Twinkies-maker Hostess Brands files for Chapter 11
The maker of Twinkies, the well-known cream-filled sponge cakes, has filed for bankruptcy protection in the US.
Hostess Brands said it needed to start a legal process of reorganisation, as difficult economic conditions had exacerbated existing problems.
The confectioner said it needed to change its "uncompetitive" cost structure and labour contracts.
Hostess said these problems meant it had not been able to keep up with larger rivals in the industry.
The company, which is also behind the Wonder and Merita bread brands, as well as Drake's cakes, said it had received $75m (£48.7m) in financing from existing lenders to enable it to keep going while it reorganises the business.
It has asked the court for permission to enter into this financial agreement and to make changes to labour agreements.
"We have engaged in good-faith bargaining with our labour partners for many months. We remain hopeful that we can reach an agreement that will allow us to amend our labour contracts that we can emerge from Chapter 11 as a highly competitive company that provides secure jobs for our employees," the company said in a statement.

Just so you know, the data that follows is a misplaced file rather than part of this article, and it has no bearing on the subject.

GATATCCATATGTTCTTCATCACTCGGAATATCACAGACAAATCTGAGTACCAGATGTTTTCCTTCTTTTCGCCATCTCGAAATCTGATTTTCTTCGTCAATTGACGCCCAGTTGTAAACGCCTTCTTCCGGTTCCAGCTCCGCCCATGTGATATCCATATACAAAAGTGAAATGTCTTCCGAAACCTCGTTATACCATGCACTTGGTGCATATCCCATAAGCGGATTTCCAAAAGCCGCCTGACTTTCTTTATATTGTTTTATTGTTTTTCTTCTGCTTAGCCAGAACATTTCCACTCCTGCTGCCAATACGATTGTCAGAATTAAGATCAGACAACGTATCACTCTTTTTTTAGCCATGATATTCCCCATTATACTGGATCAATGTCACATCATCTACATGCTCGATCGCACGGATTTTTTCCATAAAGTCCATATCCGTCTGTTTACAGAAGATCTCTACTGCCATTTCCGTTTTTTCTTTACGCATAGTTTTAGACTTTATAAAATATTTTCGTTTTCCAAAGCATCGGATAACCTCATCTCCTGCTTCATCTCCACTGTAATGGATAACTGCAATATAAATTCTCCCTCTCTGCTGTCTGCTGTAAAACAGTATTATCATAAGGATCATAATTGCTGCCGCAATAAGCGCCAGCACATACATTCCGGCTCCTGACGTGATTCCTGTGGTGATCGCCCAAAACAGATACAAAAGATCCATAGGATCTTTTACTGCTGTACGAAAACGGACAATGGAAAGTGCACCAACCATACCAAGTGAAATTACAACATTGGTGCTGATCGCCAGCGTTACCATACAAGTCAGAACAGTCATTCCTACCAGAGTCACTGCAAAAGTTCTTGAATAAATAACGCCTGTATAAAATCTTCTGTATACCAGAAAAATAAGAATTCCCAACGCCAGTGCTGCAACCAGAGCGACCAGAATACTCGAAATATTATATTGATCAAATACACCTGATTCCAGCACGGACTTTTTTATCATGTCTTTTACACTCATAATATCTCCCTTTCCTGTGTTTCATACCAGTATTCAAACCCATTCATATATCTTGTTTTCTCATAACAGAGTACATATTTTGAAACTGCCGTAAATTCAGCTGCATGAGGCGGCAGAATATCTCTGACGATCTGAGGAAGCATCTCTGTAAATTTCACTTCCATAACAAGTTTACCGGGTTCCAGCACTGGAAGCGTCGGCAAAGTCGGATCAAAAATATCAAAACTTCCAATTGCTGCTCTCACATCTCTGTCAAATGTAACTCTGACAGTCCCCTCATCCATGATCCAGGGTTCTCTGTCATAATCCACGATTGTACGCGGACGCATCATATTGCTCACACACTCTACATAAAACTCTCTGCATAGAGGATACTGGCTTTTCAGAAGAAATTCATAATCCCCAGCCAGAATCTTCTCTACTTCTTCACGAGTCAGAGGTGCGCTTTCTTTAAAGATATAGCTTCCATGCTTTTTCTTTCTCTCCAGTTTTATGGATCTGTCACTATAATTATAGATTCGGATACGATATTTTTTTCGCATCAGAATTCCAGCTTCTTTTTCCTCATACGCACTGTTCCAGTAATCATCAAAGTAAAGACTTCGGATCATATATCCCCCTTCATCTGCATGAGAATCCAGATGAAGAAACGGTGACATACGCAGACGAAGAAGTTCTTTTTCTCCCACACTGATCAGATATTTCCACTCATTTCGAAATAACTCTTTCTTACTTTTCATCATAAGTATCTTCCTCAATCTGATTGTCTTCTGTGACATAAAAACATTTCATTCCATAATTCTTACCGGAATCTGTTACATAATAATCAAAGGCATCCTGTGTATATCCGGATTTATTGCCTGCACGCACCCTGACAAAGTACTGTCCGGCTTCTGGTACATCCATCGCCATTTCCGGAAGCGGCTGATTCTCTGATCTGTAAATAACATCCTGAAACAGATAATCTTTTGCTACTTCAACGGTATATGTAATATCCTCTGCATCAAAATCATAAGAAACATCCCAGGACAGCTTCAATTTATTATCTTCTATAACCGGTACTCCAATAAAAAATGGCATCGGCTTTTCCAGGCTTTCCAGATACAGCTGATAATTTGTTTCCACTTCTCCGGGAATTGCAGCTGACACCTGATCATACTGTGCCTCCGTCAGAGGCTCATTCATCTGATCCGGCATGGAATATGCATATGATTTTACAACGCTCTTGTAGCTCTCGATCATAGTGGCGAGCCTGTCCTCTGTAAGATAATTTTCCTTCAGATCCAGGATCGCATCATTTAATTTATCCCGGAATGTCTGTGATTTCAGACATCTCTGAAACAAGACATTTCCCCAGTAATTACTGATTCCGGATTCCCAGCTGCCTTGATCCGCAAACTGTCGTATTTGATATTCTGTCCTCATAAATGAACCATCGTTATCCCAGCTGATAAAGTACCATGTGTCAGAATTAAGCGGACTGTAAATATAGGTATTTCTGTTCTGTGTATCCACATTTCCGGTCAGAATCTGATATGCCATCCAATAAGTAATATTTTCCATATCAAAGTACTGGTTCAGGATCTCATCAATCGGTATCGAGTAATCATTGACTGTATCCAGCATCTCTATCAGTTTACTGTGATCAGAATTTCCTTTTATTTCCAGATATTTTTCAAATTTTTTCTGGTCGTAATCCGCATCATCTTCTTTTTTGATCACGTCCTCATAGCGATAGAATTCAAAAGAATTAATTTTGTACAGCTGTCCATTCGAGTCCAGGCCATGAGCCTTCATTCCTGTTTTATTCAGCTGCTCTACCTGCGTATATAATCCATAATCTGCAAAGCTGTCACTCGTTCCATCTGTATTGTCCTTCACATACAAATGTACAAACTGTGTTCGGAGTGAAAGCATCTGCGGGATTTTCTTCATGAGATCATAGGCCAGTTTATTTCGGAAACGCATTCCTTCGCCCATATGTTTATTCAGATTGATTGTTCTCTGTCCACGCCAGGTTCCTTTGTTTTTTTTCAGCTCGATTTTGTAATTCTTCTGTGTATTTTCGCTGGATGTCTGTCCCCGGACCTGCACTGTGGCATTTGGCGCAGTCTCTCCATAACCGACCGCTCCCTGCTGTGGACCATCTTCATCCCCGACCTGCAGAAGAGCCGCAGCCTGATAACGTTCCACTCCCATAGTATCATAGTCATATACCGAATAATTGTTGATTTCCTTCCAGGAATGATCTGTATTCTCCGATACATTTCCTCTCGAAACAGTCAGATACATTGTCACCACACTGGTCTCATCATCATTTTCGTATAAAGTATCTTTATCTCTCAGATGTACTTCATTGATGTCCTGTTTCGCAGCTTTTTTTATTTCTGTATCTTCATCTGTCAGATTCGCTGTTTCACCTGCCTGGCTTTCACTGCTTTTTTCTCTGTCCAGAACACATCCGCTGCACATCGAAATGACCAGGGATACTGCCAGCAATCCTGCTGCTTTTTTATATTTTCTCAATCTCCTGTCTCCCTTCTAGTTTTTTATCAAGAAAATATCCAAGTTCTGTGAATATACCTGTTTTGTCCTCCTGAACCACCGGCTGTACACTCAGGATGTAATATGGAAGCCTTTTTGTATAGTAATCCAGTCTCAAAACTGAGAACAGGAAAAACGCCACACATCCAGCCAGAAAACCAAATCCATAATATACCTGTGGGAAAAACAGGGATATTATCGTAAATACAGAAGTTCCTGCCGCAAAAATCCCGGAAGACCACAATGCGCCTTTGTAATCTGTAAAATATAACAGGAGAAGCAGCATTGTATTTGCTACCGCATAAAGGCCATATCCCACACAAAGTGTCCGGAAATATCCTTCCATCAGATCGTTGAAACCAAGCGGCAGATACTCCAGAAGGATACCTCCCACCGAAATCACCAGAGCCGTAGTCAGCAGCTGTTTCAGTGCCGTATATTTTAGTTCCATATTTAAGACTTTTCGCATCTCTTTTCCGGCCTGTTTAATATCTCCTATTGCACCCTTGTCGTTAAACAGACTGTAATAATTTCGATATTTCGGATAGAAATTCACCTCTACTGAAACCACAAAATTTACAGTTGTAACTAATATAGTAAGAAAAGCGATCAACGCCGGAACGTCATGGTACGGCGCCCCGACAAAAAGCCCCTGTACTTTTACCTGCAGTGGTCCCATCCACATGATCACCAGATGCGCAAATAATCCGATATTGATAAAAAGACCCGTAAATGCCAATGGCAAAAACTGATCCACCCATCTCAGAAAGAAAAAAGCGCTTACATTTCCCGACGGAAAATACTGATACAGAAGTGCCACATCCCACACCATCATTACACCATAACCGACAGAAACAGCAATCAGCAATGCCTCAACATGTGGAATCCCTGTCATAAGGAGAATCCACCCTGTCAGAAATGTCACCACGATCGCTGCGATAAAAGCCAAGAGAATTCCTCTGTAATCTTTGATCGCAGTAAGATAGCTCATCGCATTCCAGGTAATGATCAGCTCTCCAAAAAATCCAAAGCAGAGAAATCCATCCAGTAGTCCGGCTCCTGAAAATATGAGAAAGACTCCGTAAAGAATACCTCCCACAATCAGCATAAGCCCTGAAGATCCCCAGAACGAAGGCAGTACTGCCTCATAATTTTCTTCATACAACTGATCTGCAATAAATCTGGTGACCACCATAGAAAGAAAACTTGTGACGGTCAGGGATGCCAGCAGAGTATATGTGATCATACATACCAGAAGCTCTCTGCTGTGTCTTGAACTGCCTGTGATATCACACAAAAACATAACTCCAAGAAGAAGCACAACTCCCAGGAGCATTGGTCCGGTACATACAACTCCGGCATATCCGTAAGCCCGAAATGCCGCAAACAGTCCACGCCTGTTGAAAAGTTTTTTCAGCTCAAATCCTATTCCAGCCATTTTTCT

It told customers that all operations, from baking to retail outlets, would continue as usual.
Hostess Brands emerged from a five-year period in Chapter 11 bankruptcy protection in 2009.
It complained that its efforts to make itself more competitive during that time had not gone far enough, so further changes were needed.
But its boss expressed confidence in the future of the company, founded in 1930.
"Hostess has some of our industry's most powerful and resilient brands," said Brian Driscoll, president and chief executive.
"With generations of loyal consumers, numerous iconic products and a talented and experienced workforce, Hostess Brands has tremendous inherent strengths to build upon."
It employs just under 20,000 across the US and had revenues of $2bn last year.
Papers filed with US bankruptcy court said it had assets valued at up to $1bn and liabilities of about $1bn, much of which is owed to workers' pension funds.
Its biggest unsecured creditor is the Bakery & Confectionery Union pension fund, which is owed approximately $944.2m.